From sketching to sculpture and painting to poetry, creating art can be a lonely game. But when two artists really connect, sparks often fly and lifelong bonds are formed
For all artists, infamous, iconic, or lesser known, friendships are important. Prepare to be inspired by these art friendship icons.
Lucian Freud and Francis Bacon
Drinking, gambling and arguing were said to be the cornerstones of an inseparable friendship between artists Lucian and Francis. They could often be found in Soho’s Gargoyle Club, where the latter was known to shout ‘Champagne for my real friends – real pain for my sham friends!’ They worked together almost every day, creating one of the most notorious friendships in modern art, although, like many artist alliances, they
did part ways in anger.
Jean-Michel Basquiat and Andy Warhol
New York in the 1980s and the art scene was an experimental melting pot – a time known for its parties, art dealings and commerce, and an unexpected friendship between Andy and Jean – Michel. They ate breakfast together, partied together and worked together, although Andy did once say this of their collaborations: ‘[Jean-Michel] came up and painted over a painting that I did, and I don’t know if it got better or not.’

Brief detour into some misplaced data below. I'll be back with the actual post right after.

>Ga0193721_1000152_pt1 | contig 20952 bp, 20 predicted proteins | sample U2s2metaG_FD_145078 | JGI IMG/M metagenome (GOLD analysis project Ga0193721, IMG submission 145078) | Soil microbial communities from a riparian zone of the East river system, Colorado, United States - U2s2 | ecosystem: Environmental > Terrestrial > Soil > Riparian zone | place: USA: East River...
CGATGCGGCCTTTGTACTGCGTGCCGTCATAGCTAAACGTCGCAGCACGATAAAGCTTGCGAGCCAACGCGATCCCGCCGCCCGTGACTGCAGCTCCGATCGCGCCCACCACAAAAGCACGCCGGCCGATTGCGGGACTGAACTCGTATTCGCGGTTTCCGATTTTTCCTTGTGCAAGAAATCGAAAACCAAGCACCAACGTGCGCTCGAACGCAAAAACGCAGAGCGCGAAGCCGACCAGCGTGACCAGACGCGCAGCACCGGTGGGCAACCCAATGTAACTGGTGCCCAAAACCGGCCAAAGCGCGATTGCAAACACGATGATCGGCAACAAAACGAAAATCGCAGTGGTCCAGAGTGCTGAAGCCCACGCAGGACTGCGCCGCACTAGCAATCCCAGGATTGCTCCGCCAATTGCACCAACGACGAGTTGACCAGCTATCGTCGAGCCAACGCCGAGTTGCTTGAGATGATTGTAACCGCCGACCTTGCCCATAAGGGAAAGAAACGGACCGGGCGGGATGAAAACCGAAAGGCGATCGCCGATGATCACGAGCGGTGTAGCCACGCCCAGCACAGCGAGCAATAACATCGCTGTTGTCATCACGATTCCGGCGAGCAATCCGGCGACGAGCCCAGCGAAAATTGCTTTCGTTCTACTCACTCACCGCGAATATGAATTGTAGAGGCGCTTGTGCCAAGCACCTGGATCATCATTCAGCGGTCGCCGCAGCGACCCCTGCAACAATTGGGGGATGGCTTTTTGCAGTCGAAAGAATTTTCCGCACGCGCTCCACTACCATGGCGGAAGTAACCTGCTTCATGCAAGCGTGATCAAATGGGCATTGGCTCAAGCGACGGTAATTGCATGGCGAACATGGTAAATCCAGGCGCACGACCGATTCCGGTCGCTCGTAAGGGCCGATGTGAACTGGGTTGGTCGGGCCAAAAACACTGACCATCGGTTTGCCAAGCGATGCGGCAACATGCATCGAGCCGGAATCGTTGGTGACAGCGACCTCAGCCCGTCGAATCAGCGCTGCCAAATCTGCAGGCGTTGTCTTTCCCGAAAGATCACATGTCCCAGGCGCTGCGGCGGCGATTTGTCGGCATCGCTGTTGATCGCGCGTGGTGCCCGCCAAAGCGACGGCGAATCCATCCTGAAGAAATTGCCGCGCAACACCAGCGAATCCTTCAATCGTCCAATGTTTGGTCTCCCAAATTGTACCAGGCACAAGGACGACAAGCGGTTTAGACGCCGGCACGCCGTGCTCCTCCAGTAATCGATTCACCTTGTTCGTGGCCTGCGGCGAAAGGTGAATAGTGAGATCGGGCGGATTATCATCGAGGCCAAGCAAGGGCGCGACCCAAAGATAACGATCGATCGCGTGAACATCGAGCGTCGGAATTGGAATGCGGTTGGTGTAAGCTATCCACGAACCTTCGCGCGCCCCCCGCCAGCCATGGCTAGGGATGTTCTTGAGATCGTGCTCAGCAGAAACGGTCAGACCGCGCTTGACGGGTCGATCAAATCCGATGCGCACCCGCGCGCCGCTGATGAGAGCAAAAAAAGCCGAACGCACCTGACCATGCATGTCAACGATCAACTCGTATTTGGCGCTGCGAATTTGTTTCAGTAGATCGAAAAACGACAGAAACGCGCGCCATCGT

George Harrison and Ravi Shankar
Beatles’ guitarist George formed an instant bond with Indian music maestro Ravi when the pair met in London in the mid-1960s. Their kinship saw Ravi agree to teach George the sitar, a sound the latter was keen for his band to incorporate. The pair, who were
said to share a “karmic connection”, collaborated on many projects.
Vincent van Gogh and Paul Gauguin
One of the art world’s most famous and tempestuous friendships, the impressionist painters were said to have had a love-hate relationship. Most of us know that Vincent chopped off his own ear, thought to be because of a row between the two, but a recent theory claimed Paul actually did the chopping. All that aside, they continued to write to each other until Van Gogh’s death.
JRR Tolkien and CS Lewis
A chance meeting and a long walk in Oxford would change everything for these two fantasy-literature heavyweights. The writers talked about religion and myth as they
strolled, it led CS Lewis back to a previously broken faith and inspired the creation of The Chronicles of Narnia. The conversation also prompted Tolkien to create The Lord of the Rings. They fell out later on, but still praised each other from afar